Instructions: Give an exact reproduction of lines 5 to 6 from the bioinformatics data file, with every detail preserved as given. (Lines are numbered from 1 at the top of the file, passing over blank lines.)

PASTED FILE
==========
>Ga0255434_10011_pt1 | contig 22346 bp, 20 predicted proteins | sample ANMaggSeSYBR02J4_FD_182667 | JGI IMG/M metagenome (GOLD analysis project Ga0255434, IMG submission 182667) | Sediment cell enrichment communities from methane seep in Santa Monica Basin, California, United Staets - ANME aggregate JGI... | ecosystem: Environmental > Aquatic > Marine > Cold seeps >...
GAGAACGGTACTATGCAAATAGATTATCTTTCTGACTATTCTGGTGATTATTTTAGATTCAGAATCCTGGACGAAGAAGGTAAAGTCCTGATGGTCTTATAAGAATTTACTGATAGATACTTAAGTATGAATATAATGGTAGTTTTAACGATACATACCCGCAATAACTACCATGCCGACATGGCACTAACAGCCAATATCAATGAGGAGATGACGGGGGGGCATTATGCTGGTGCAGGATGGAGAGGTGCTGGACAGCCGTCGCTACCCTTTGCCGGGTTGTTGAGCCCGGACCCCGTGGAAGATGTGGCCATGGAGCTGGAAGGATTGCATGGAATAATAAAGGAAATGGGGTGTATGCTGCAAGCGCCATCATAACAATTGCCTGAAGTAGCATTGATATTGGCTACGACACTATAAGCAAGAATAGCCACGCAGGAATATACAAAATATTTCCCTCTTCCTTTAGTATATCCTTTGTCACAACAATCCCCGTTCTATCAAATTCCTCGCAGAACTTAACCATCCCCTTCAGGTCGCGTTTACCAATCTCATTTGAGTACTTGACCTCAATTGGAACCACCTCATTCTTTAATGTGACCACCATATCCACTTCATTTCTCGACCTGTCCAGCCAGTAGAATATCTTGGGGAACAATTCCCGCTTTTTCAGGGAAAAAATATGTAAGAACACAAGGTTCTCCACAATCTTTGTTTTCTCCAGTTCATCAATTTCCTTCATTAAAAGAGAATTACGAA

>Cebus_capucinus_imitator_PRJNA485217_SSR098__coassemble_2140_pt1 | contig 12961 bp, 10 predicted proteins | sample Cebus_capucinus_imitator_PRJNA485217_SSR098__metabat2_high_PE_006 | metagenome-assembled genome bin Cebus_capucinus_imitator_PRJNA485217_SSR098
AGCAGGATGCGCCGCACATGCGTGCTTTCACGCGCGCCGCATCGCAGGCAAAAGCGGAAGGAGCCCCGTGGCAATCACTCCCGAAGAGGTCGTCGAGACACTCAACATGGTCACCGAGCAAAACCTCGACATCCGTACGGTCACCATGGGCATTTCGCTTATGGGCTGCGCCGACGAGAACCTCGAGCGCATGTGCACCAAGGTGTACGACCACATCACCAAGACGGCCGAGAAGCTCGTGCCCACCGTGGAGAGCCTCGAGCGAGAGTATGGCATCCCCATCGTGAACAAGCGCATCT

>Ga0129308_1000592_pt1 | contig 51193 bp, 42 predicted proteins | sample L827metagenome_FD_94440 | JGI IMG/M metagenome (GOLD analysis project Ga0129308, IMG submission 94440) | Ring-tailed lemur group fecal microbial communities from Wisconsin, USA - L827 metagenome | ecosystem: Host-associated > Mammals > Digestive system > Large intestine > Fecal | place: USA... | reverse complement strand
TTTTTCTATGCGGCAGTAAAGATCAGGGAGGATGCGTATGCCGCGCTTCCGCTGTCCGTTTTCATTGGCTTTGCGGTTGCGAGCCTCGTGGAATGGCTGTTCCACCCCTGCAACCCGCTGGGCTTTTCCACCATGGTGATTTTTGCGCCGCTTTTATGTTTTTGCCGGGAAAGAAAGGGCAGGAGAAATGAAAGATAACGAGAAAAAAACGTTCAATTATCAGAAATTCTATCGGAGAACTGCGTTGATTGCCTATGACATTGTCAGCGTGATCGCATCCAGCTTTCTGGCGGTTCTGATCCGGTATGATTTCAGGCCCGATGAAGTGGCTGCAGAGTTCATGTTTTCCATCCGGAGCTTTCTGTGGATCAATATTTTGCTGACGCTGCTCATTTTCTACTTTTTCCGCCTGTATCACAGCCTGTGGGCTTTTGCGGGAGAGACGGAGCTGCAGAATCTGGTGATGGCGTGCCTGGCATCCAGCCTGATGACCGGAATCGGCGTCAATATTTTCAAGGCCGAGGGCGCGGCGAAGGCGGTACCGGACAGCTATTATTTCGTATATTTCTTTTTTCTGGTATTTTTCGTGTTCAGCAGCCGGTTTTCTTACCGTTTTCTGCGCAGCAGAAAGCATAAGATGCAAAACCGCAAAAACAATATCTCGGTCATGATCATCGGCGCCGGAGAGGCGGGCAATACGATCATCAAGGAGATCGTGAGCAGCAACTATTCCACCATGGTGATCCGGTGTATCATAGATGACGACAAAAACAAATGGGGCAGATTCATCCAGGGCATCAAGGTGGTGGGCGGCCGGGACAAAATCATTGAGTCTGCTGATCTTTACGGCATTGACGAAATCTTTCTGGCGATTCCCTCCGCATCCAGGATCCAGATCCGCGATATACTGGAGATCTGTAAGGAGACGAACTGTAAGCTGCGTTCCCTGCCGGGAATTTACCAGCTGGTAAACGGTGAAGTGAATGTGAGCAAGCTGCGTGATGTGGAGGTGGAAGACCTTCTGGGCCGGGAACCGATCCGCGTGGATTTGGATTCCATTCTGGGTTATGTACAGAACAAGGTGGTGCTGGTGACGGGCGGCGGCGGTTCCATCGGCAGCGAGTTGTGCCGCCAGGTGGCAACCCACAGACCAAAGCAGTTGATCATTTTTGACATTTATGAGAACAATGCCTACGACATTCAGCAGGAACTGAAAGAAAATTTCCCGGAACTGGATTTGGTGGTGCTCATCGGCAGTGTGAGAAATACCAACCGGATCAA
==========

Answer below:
>Ga0129308_1000592_pt1 | contig 51193 bp, 42 predicted proteins | sample L827metagenome_FD_94440 | JGI IMG/M metagenome (GOLD analysis project Ga0129308, IMG submission 94440) | Ring-tailed lemur group fecal microbial communities from Wisconsin, USA - L827 metagenome | ecosystem: Host-associated > Mammals > Digestive system > Large intestine > Fecal | place: USA... | reverse complement strand
TTTTTCTATGCGGCAGTAAAGATCAGGGAGGATGCGTATGCCGCGCTTCCGCTGTCCGTTTTCATTGGCTTTGCGGTTGCGAGCCTCGTGGAATGGCTGTTCCACCCCTGCAACCCGCTGGGCTTTTCCACCATGGTGATTTTTGCGCCGCTTTTATGTTTTTGCCGGGAAAGAAAGGGCAGGAGAAATGAAAGATAACGAGAAAAAAACGTTCAATTATCAGAAATTCTATCGGAGAACTGCGTTGATTGCCTATGACATTGTCAGCGTGATCGCATCCAGCTTTCTGGCGGTTCTGATCCGGTATGATTTCAGGCCCGATGAAGTGGCTGCAGAGTTCATGTTTTCCATCCGGAGCTTTCTGTGGATCAATATTTTGCTGACGCTGCTCATTTTCTACTTTTTCCGCCTGTATCACAGCCTGTGGGCTTTTGCGGGAGAGACGGAGCTGCAGAATCTGGTGATGGCGTGCCTGGCATCCAGCCTGATGACCGGAATCGGCGTCAATATTTTCAAGGCCGAGGGCGCGGCGAAGGCGGTACCGGACAGCTATTATTTCGTATATTTCTTTTTTCTGGTATTTTTCGTGTTCAGCAGCCGGTTTTCTTACCGTTTTCTGCGCAGCAGAAAGCATAAGATGCAAAACCGCAAAAACAATATCTCGGTCATGATCATCGGCGCCGGAGAGGCGGGCAATACGATCATCAAGGAGATCGTGAGCAGCAACTATTCCACCATGGTGATCCGGTGTATCATAGATGACGACAAAAACAAATGGGGCAGATTCATCCAGGGCATCAAGGTGGTGGGCGGCCGGGACAAAATCATTGAGTCTGCTGATCTTTACGGCATTGACGAAATCTTTCTGGCGATTCCCTCCGCATCCAGGATCCAGATCCGCGATATACTGGAGATCTGTAAGGAGACGAACTGTAAGCTGCGTTCCCTGCCGGGAATTTACCAGCTGGTAAACGGTGAAGTGAATGTGAGCAAGCTGCGTGATGTGGAGGTGGAAGACCTTCTGGGCCGGGAACCGATCCGCGTGGATTTGGATTCCATTCTGGGTTATGTACAGAACAAGGTGGTGCTGGTGACGGGCGGCGGCGGTTCCATCGGCAGCGAGTTGTGCCGCCAGGTGGCAACCCACAGACCAAAGCAGTTGATCATTTTTGACATTTATGAGAACAATGCCTACGACATTCAGCAGGAACTGAAAGAAAATTTCCCGGAACTGGATTTGGTGGTGCTCATCGGCAGTGTGAGAAATACCAACCGGATCAA